This case is now before us on appeal by the defendant. 7 She claims that the trial court erred in: (1) ruling that the act applies prospectively only to dissolution judgments entered after the act's effective date; (2) concluding that the parties had contemplated the substantial change in financial circumstances; and (3) making financial awards that retroactively denied the defendant attorney's fees during the pendency of the plaintiff's motion for reconsideration, and prospectively diminished the defendant's financial support by the increased amount of alimony and child support awarded to the defendant by its December 18, 1987 decision.

I

The defendant's argument about the applicability of the amended § 46b-86(a) encompasses three claims. She maintains that the new act should apply to all motions for modification filed after its effective date because: (1) even applied prospectively, the act encompasses her motion; (2) the act represents a clarification of the legislature's original intent rather than a substantive change in § 46b-86(a); and (3) any contrary construction would impair her constitutional rights to equal protection of the laws. We are unpersuaded by any of these claims.

A

The rules of statutory construction that govern the applicability of new legislation to preexisting transactions are well established. Our point of departure is General Statutes § 55-3, which states: "No provision of the general statutes, not previously contained in the statutes of the state, which imposes any new obligation on any person or corporation, shall be construed to have a retrospective effect." "The 'obligations' referred to in the statute are those of substantive law." Nagle v. Wood, 178 Conn. 180, 186, 423 A.2d 875 (1979). Thus, we have uniformly interpreted § 55-3 as a rule of presumed legislative intent that statutes affecting substantive rights shall apply prospectively only. 8 Westport v. State, 204 Conn. 212, 219, 527 A.2d 1177 (1987); Schieffelin & Co. v. Department of Liquor Control, 194 Conn. 165, 174, 479 A.2d 1191 (1984); Enfield Federal Savings & Loan Assn. v. Bissell, 184 Conn. 569, 571, 440 A.2d 220 (1981). The legislature only rebuts this presumption when it "clearly and unequivocally" expresses its intent that the legislation shall apply retrospectively. State v. Lizotte, 200 Conn. 734, 741, 517 A.2d 610 (1986); Schieffelin & Co. v. Department of Liquor Control, supra, 194 Conn. at 174, 479 A.2d 1191; Enfield Federal Savings & Loan Assn. v. Bissell, supra, 184 Conn. at 572, 440 A.2d 220.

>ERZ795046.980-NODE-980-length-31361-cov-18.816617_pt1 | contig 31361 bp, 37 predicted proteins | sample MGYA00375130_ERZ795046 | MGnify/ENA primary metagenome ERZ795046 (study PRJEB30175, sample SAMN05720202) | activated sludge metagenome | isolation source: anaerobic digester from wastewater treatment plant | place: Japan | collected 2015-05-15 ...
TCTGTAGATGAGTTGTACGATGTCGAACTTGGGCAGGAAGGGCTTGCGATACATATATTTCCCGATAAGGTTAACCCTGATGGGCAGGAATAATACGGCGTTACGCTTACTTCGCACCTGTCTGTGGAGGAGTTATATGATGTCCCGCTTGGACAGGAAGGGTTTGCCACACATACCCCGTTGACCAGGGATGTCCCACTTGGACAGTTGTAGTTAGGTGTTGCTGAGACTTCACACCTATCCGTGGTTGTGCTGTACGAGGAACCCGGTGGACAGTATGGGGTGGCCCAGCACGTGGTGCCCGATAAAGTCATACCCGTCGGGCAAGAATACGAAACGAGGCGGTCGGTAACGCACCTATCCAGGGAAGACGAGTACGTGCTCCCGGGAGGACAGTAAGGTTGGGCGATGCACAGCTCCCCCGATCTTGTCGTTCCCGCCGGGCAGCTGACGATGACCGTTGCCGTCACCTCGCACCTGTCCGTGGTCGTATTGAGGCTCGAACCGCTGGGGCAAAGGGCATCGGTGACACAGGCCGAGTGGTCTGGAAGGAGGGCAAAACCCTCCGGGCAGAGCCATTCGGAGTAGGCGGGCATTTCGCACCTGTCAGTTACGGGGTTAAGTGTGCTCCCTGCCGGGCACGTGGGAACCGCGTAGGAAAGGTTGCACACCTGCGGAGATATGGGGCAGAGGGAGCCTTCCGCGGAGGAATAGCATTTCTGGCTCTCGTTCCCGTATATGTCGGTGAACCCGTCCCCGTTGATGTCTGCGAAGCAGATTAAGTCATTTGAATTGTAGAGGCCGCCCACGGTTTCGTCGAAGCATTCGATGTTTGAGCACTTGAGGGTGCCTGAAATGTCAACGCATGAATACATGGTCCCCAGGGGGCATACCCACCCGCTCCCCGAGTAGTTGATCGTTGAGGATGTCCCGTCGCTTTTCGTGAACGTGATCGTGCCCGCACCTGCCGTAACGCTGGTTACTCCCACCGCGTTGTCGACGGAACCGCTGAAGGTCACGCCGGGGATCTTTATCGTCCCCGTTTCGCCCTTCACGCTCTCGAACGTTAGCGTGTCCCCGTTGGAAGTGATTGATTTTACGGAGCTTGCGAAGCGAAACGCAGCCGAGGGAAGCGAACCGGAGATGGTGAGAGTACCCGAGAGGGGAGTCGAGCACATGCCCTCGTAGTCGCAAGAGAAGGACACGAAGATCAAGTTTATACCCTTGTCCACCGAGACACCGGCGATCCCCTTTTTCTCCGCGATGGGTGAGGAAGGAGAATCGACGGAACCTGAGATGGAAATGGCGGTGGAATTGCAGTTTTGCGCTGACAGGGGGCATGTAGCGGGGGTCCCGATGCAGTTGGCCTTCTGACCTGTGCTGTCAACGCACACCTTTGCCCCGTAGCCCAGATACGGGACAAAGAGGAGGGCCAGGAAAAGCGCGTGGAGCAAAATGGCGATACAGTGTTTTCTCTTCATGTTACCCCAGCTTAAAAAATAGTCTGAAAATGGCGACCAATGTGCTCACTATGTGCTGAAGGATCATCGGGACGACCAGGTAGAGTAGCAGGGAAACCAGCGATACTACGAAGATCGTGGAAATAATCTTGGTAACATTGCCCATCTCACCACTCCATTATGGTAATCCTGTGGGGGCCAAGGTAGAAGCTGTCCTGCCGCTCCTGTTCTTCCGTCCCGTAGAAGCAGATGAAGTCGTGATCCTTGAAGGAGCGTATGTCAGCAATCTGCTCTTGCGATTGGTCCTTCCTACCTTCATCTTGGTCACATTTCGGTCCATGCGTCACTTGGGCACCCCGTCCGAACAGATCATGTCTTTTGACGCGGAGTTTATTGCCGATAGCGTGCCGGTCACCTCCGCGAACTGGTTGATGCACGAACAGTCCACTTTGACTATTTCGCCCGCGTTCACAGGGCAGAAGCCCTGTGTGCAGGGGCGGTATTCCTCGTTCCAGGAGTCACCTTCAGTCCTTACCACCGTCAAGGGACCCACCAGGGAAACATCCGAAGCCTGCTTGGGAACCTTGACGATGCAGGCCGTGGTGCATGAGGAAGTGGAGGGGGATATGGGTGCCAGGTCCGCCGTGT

The amended § 46b-86(a) falls within the rubric of legislation that affects substantive rights because it increases statutory liability. Hunter v. Hunter, 177 Conn. 327, 332, 416 A.2d 1201 (1979); Little v. Ives, 158 Conn. 452, 457, 262 A.2d 174 (1969). The new act increases the plaintiff's statutory exposure by subjecting him to the risk of modified financial orders even for previously contemplated salary increases, when prior law would have afforded him immunity from such liability. Thus, because the act is substantive in nature, we presume that the legislature intended it to have prospective applicability. Westport v. State, supra, 204 Conn. at 219, 527 A.2d 1177; Schieffelin & Co. v. Department of Liquor Control, supra, 194 Conn. at 174, 479 A.2d 1191. The defendant has directed us to no "clear and unequivocal" language in the act, and we have found none, that would support a contrary inference in favor of retrospective application. Accordingly, we hold that the act applies prospectively only. 9 Cf. Schieffelin & Co. v. Department of Liquor Control, supra, at 174, 479 A.2d 1191 (use of the words "has had" denotes retrospective application); Enfield Federal Savings & Loan Assn. v. Bissell, supra, 184 Conn. at 572, 440 A.2d 220 (statute explicitly directs application to pending appeals).

Although at trial the defendant maintained that the new act made only procedural changes that could be applied retrospectively, she now concedes that the act can have only prospective application. The question that presently divides the parties is what prospective applicability means in this case. The defendant argues that it includes all motions for modification filed after the effective date of the act, while the plaintiff argues that it must be confined to dissolution decrees entered after that date. We agree with the plaintiff.

As a matter of common sense, the defendant's argument cannot prevail. Accepting her interpretation of prospective applicability would leave pre-act dissolutions vulnerable to modifications that would previously have been disallowed. The ineluctable result would be to apply the act retrospectively. See Muha v. United Oil Co., 180 Conn. 720, 729, 433 A.2d 1009 (1980). "Strict construction to prevent retroactive operation has often been applied in order that the statute would not violate contract obligations or interfere with vested rights." 2A J. Sutherland, Statutory Construction (4th Ed. Sands 1986) § 41.04, p. 349. The parties in this case negotiated their dissolution agreement well aware, as the trial court found, of the...